Bikepacking The Camino De Santiago

I’m standing, staring at an empty luggage carousel in Bordeaux, France. The belt squeaking around in circles, my co-passengers long gone, and a broken language conversation with the singular attendant reveals that our bikes are currently quite lost.

This is the first day of what is to be a three-week bikepacking trip. The plan, two weeks on the Camino de Santiago, a 500-mile dirt path from the French Pyrenees to the Northwestern coast of Spain. Followed by a flight to Ireland to bike rolling green cow-laden hills. My friend and travel partner Fiona and I begin to devise an alternate plan in case the bikes don’t show. Rentals? An expensive shipment of familiar steeds? A different itinerary altogether? We decide on patience, optimism, and a bottle of red wine. It is Bordeaux after all.

We are certainly not in Minnesota anymore...

Two days and many phone calls later, we are delivered two large familiar brown boxes outside our small hotel. It is dusk and there is no space in our 10x10 pension, so we get to building our bikes on the sidewalk downtown. We are excited, laughing, and people stop with curiosity. No longer confined to the city, tomorrow we set out for open country, to a dirt path heading west.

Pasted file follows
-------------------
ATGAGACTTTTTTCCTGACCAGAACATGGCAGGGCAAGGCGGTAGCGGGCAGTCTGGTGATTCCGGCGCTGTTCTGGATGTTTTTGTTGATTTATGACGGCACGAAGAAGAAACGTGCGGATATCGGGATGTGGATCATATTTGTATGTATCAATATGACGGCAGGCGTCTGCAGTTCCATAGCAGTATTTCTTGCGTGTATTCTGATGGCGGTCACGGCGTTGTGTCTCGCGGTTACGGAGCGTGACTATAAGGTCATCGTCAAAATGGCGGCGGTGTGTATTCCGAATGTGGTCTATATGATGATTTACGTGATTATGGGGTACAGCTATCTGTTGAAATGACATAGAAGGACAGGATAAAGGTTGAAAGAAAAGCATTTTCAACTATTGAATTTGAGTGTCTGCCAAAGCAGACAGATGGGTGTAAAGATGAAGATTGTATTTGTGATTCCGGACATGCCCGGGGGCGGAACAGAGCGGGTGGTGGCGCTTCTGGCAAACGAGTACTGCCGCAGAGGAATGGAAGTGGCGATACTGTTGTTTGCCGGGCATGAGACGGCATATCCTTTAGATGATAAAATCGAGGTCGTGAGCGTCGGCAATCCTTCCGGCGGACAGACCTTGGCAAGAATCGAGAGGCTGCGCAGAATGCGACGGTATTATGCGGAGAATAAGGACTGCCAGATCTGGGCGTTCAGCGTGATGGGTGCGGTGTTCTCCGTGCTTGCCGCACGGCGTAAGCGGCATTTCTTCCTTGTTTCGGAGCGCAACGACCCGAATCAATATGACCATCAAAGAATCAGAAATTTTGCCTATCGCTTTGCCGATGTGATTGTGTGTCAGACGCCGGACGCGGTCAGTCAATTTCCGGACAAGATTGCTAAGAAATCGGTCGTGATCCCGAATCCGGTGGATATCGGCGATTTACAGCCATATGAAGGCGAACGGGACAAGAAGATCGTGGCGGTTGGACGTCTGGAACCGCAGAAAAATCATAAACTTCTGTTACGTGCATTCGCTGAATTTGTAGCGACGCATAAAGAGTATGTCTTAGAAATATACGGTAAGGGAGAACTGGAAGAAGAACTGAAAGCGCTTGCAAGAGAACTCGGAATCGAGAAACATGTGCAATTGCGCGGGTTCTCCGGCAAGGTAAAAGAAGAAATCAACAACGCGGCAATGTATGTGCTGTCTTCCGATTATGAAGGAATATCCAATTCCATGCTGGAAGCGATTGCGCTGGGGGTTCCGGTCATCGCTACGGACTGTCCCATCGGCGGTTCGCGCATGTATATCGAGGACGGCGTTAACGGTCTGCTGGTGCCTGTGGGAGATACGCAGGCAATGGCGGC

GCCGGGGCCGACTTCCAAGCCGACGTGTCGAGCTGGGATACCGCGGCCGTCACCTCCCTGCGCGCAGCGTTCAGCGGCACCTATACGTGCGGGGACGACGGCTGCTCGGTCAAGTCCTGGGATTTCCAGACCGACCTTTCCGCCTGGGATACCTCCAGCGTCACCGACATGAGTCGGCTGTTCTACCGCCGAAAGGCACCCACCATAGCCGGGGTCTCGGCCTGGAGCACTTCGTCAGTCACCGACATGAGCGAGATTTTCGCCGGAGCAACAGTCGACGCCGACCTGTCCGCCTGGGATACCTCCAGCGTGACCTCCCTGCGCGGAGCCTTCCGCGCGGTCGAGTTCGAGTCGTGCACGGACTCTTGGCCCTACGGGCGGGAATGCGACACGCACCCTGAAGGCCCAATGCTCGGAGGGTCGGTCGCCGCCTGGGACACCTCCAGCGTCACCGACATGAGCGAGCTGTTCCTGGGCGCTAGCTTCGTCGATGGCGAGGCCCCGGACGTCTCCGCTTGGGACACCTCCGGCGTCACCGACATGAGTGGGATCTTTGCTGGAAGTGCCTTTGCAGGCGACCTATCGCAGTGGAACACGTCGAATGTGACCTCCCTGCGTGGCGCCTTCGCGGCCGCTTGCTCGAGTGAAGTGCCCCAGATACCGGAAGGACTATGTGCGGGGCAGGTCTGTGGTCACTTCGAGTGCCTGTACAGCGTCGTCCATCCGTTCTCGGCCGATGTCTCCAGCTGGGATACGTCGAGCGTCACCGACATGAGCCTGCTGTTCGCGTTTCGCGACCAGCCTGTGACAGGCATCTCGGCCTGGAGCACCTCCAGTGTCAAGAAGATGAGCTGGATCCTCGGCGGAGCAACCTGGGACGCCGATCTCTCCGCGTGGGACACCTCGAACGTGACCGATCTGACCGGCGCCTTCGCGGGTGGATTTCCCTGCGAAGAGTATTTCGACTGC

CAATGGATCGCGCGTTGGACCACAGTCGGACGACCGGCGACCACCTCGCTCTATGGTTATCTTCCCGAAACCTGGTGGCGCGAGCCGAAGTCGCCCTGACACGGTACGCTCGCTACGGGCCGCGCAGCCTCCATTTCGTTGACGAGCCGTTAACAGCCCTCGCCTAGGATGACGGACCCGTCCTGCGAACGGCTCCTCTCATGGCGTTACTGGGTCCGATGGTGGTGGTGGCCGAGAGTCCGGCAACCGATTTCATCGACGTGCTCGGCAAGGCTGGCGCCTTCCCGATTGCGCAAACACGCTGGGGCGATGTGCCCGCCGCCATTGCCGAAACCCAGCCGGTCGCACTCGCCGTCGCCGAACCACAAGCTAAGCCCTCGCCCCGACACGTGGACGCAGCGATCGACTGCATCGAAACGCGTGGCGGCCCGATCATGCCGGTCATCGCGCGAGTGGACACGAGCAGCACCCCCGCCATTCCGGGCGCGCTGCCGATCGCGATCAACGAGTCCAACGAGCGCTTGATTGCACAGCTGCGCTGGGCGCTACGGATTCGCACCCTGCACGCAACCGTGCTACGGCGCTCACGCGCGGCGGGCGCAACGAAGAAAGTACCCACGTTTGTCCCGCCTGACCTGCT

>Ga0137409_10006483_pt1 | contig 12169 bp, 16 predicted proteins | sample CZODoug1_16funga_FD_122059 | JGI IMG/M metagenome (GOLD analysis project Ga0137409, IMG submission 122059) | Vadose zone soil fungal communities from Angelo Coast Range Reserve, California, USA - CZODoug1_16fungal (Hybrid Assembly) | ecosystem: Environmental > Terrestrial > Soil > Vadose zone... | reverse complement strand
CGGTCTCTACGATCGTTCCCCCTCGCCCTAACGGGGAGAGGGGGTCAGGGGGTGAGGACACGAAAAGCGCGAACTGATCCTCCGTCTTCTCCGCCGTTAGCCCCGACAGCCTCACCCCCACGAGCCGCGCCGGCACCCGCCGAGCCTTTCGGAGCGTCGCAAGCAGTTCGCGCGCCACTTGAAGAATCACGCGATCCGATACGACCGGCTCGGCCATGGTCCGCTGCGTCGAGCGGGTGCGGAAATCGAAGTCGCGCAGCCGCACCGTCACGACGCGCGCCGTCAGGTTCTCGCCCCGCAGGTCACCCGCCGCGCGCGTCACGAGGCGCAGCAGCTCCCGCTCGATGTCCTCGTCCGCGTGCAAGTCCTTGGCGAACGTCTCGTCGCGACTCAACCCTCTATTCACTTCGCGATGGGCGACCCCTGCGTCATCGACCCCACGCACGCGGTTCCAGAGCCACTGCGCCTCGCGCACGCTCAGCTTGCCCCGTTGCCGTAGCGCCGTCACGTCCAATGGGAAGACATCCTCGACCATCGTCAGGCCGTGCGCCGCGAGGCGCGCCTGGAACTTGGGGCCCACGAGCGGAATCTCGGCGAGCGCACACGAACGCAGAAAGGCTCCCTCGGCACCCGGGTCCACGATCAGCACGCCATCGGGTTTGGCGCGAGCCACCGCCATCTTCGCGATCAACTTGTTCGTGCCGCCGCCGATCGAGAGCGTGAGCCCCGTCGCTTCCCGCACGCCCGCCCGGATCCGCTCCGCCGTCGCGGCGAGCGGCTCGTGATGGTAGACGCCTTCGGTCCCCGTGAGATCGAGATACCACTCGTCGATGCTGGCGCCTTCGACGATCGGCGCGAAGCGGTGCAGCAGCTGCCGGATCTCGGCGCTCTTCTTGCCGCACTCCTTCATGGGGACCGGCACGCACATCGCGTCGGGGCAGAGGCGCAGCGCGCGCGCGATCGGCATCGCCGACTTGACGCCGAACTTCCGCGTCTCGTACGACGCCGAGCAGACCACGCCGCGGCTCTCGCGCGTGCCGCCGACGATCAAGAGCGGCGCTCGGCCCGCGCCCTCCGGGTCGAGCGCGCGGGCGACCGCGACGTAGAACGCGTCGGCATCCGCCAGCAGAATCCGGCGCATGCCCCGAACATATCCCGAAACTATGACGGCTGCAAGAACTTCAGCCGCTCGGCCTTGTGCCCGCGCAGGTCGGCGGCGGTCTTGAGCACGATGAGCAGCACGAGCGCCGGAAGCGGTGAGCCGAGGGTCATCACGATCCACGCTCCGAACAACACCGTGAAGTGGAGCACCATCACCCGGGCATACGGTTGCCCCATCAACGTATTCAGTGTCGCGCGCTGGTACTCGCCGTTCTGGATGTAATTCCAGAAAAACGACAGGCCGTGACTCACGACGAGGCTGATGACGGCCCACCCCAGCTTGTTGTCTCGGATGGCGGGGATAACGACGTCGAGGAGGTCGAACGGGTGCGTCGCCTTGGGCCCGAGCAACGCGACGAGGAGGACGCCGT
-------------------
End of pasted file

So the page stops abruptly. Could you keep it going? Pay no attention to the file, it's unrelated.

Our hearty steeds...2014 Fargo Ti bikes in special colors...

Leaving the Basque village of St. Jean that morning, we cross the iconic archway and medieval bridge that mark the beginning of the route.  I always love this moment, the first day of a trip, knowing there are many days in the saddle ahead, and that with each new day the future is unwritten.  We are heading to open country, where nature is abstract, and it gets into your soul a sense of beauty. 

We are just a few short blocks out of the village and straight away the road begins to lift in earnest, at first on paved road, then tightening to dirtpack and gravel switchbacks.  This was supposed to be my ‘warm weather vacation’, but climbing we are wearing almost all of the clothes we packed and find ourselves crossing large snowfields lingering from an earlier storm.

Up and over the Col...

The Camino is traditionally a walking ‘pilgrimage’ taking most folks 4 to 6 weeks to complete. We will finish in 1/3 the time and never hurry.  We say hello and occasionally chat with the walkers we pass, and I’m moved by their wherewithal.  These are not all young athletic types, it is mixed bag of ages and abilities, some of them will make it to the end and some will not.  At some point, all will have sore feet, legs, and long expanses of time to think.  We see a few other cyclists as well but the number of travelers is fairly light.  We intentionally chose to ride the Camino very early in the walking season to avoid the crowds seen in mid-late summer.  This also makes finding lodging (hostels) easier each night as  ‘wild camping’ is ‘officially’ not allowed, and walkers are given priority to beds. 

Passing a trekker on trail...

After a long morning of pedaling (and pushing) our rigs, we near the top the Col. Here the clouds open to views back over distant Pyrenean foothills, and forward following the path into Spain.  I’m drawn to this path and the unknown. It has always been where I find clarity, where the world makes sense, and I’m sure to return with something new.